WEB3 will be totally immune to DDoS. Notice how websites that describe the 'solutions' as 'DDoS' 'MITIGATION'. Meaning... there's no way to eliminate the threat, only to lessen it. That is the price that must be paid when offering "free" service. There is no other way around it.
Think about it another way: Imagine Facebook.
Are you imagining Facebook?
Doesn't matter what WEB2 service we are envisioning.
The only requirement is that users log in with a username and password (often enforced by email 2fa). Even though Goggle doesn't require users to have accounts, it's also a good example because anyone can ask for data anywhere in the world.
Now then, when someone goes to log into Facebook or Twitter or asks Google for search results... what happens? Servers controlled by the associated corporation need to handle the request. They need to provide access to the entire globe in order to maximize their profits. And thus begins the mitigation process that arises from 'free' service to the maximum amount of users while trying to lessen all attacks levied against the service.
Compare this to WEB3
What do we need to login to something like Hive or BTC?
Just like WEB2, we need our credentials.
However, the credentials themselves are decentralized.
The only entity that knows our password (hopefully) is us.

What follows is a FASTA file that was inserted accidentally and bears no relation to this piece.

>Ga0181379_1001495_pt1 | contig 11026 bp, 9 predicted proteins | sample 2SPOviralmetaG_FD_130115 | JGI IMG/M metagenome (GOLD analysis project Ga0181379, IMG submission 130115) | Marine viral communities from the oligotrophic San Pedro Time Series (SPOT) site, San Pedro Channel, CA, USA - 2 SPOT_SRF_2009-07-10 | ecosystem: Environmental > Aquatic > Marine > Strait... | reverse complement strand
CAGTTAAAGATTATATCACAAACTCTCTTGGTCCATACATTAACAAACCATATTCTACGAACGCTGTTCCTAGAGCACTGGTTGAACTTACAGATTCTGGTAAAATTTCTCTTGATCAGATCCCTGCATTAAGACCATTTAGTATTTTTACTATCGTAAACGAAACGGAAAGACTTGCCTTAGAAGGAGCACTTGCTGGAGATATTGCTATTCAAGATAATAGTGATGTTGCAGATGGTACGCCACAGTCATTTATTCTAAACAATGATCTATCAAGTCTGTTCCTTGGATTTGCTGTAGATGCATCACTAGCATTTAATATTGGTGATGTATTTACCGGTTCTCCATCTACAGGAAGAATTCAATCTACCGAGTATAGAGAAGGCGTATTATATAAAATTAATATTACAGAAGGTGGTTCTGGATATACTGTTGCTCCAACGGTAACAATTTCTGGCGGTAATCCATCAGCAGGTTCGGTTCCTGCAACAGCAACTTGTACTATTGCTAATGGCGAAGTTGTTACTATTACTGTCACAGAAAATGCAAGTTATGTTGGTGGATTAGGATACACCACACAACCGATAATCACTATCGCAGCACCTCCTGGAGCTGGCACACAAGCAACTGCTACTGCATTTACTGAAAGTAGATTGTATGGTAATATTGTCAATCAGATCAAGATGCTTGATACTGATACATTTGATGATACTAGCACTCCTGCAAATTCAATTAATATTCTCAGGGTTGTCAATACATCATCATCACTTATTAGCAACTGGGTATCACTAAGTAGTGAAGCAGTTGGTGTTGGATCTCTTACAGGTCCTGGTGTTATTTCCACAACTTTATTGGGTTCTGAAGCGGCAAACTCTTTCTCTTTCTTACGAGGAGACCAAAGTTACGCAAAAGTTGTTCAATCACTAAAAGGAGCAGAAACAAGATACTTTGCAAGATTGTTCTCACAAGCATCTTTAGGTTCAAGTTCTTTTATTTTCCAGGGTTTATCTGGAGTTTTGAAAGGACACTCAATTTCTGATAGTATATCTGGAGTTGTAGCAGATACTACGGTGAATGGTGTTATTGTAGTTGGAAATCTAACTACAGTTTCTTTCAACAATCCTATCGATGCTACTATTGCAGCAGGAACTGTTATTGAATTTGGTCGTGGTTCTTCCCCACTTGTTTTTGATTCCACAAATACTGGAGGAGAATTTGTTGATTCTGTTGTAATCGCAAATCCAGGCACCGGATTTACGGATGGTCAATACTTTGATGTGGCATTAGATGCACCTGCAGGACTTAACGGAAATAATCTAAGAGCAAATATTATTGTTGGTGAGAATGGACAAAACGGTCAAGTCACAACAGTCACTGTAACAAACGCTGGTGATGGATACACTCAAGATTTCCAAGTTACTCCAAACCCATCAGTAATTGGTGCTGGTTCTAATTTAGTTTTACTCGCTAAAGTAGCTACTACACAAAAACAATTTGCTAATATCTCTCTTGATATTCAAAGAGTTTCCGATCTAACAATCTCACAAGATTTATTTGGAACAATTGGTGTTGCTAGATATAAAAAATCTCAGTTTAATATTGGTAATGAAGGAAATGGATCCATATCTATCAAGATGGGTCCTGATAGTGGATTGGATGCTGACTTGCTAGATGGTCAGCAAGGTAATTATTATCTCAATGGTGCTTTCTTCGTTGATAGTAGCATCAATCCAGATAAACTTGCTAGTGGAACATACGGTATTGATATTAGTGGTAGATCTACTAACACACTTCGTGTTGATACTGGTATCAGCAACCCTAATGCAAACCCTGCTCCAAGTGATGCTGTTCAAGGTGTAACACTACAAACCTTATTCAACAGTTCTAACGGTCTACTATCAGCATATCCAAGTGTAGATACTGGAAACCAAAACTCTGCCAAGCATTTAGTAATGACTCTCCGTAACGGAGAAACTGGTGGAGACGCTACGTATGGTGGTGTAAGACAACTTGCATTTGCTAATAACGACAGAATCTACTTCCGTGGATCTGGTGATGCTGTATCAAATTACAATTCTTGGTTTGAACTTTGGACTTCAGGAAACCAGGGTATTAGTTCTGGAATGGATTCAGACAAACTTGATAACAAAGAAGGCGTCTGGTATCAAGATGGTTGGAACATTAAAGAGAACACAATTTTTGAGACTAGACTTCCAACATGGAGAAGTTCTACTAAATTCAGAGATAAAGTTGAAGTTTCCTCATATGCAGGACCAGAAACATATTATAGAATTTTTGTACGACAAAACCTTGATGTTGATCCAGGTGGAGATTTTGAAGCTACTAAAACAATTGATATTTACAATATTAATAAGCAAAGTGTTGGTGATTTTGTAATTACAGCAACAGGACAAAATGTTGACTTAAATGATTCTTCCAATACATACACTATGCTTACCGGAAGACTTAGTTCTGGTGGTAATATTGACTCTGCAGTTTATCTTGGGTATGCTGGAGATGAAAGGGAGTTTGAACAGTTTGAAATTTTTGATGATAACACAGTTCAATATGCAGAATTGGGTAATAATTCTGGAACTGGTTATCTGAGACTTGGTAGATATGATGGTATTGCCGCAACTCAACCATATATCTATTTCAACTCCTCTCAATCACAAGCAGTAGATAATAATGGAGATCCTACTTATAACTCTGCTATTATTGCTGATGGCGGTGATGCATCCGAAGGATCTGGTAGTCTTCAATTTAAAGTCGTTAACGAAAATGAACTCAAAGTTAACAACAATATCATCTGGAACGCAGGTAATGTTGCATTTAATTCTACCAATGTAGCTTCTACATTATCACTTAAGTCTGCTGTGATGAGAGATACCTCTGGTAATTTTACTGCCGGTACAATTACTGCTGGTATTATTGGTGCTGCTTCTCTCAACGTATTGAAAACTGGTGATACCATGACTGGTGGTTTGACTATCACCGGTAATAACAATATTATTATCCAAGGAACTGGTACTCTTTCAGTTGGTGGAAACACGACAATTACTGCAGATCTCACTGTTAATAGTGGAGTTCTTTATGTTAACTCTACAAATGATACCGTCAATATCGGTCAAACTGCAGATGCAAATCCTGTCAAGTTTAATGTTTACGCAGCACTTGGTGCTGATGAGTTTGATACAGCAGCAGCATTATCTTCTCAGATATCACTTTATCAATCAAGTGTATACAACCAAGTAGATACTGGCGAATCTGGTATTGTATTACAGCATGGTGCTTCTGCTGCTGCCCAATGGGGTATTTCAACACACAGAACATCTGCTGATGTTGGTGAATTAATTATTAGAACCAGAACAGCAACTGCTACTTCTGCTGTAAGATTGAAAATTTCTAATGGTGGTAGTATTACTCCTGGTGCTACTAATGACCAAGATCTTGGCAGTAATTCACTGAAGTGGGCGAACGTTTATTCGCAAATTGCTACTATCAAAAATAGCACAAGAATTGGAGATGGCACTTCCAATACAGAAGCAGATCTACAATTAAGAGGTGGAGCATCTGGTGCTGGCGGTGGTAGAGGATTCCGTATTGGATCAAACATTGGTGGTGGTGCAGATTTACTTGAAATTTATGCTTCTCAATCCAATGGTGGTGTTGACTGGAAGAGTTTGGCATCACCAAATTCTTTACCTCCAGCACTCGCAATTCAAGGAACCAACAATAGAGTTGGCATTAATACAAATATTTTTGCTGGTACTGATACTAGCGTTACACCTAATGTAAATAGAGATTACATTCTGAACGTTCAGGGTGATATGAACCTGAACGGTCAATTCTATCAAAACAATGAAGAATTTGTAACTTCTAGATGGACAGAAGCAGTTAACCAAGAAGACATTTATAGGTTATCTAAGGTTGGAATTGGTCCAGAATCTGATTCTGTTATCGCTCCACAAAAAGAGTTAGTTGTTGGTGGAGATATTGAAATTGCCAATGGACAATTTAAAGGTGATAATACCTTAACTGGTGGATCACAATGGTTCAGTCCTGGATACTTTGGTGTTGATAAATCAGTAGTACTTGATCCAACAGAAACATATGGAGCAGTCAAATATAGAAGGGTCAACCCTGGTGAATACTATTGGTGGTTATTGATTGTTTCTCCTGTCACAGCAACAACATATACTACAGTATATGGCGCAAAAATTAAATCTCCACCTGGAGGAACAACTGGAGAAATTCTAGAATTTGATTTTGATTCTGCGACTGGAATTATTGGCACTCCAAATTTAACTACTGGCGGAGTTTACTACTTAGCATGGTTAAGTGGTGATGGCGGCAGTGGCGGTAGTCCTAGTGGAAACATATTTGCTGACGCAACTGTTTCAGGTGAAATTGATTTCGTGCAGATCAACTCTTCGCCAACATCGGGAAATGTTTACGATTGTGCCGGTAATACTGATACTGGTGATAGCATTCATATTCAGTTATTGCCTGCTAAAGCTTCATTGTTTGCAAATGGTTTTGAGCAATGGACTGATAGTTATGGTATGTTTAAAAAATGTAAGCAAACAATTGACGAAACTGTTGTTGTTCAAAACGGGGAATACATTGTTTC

This is the critical difference that allows WEB3 to happen.
When we want to "log in" we don't need permission.
As long as we have the keys and the resources, access granted.
So while something like Facebook can be attacked on multiple centralized fronts (like login servers), things like Hive and Bitcoin can't be. It's not possible to overload the layer-one blockchain with requests because the layer-one blockchain requires resources be spent to use it.
We have to extend this concept to the API and data distribution before WEB3 can truly scale up to the adoption levels we are looking for. Only by doing this can we become robust and eliminate vectors like the DDoS attack. How to achieve such a feat is a topic that could no doubt fill multiple books and requires more theory-crafting that one person has to offer.
When should Hive increase the blocksize?
When the blocks fill up AND the nodes don't crash.
We've yet to see that happen, and we've been stress-tested multiple times.
To be perfectly frank, increasing the blocksize should be a last resort only to be used when it is all but guaranteed the network can handle it. Even in the case of the network being able to handle it, increasing the blocksize makes running the network more expensive for all parties concerned, so the only reason to do it is if it brings exponentially more value to the network than it costs to enact.
Even so, there are many ways to optimize the blockchain without increasing the blocksize. Hive is working its magic on these fronts in many categories. To streamlined indexes, less RAM usage, upgraded API, database snapshots, Hive Application Framework, second layer smart contracts, decentralized dev fund... yada yada yada.
The grind is real.